Countering The Counter-Revolution?:
A faint flicker of hope remains that Fidel’s ‘Old Guard’ represented by Vice-President Ramiro Valdés may find a way to counter Raul’s surrender to the US. The US media has been complicit in trying to propagate the idea that Cubans no longer care about Fidel, but this is an inaccurate depiction of reality that’s only being disseminated out of fear that Fidel’s anti-American resistance is actually alive and well among the populace and won’t die when he does.
Such is the level of domestic discontent over the ‘deal’ within Cuban society that Raul had to make an uncharacteristic televised one-hour speech to the people to try to reassure them that it wasn’t a sell-out and that communism will continue. If there wasn’t serious domestic resistance to what he did, he wouldn’t have had to create such an unconvincing spectacle. This means that there’s a small window of opportunity for the counter-revolution to be reversed at the highest levels, or that Cubans may take to the streets to protest that Fidel’s legacy is being dismantled before their eyes.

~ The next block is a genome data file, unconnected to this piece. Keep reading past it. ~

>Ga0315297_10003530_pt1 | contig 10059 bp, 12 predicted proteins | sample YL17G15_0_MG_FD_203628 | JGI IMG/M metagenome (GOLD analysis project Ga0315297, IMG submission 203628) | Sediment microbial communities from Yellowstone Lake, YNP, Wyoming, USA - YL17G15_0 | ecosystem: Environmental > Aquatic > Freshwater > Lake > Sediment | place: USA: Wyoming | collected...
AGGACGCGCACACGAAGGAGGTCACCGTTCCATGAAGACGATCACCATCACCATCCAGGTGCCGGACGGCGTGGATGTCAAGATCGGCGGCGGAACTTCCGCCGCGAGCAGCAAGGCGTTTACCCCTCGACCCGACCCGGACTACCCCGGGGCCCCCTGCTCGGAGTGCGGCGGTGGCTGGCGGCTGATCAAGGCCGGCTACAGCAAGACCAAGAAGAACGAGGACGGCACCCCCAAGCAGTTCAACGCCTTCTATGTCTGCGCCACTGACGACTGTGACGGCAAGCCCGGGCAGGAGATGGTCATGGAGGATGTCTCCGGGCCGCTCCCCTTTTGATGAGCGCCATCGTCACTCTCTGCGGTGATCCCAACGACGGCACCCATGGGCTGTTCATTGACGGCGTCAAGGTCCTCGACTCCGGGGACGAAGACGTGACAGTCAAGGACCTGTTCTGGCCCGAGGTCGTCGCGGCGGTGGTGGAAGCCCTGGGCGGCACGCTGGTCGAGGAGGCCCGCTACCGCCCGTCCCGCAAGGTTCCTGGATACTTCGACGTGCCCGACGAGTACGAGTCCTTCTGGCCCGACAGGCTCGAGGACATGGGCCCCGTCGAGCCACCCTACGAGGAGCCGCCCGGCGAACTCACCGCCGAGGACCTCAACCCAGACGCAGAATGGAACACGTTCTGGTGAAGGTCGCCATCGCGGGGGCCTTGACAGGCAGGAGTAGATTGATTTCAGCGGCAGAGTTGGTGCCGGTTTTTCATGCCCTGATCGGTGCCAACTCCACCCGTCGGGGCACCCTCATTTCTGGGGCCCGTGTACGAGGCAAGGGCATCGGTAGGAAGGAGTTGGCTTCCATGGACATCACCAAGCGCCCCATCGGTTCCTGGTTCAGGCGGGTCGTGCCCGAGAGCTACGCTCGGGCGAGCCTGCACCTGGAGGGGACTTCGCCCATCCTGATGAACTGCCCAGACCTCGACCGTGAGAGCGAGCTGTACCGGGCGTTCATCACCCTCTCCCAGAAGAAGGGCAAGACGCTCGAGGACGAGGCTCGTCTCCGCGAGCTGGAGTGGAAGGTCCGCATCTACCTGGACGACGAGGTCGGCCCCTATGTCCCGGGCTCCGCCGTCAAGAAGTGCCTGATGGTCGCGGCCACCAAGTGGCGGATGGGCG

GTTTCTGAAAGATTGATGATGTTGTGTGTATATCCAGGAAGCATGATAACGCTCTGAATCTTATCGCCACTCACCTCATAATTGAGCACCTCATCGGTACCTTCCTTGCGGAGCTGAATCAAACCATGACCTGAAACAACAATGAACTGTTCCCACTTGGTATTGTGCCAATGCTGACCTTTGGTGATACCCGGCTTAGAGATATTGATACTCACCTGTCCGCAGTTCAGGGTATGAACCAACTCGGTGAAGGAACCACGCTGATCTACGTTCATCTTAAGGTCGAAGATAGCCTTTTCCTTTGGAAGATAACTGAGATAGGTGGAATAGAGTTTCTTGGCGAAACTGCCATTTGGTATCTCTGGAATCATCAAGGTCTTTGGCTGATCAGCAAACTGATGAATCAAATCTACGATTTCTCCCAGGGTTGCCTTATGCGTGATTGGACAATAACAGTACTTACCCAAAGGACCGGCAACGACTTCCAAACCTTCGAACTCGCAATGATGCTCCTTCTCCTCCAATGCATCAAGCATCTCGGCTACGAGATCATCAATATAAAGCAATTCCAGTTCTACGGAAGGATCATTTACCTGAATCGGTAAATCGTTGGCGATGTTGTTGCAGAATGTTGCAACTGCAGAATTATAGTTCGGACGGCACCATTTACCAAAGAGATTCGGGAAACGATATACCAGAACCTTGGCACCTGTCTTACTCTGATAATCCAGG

Special thanks are extended to Tony Foley and Efrain Rios Suárez for their constructive input that influenced this article.
Andrew Korybko is the political analyst and journalist for Sputnik who currently lives and studies in Moscow, exclusively for ORIENTAL REVIEW.
It is recommended that Mr. Korybko’s earlier pieces about from 17 December and 18 December be read prior to this article in order to establish the proper frame of reference for everything that transpired between the US and Cuba.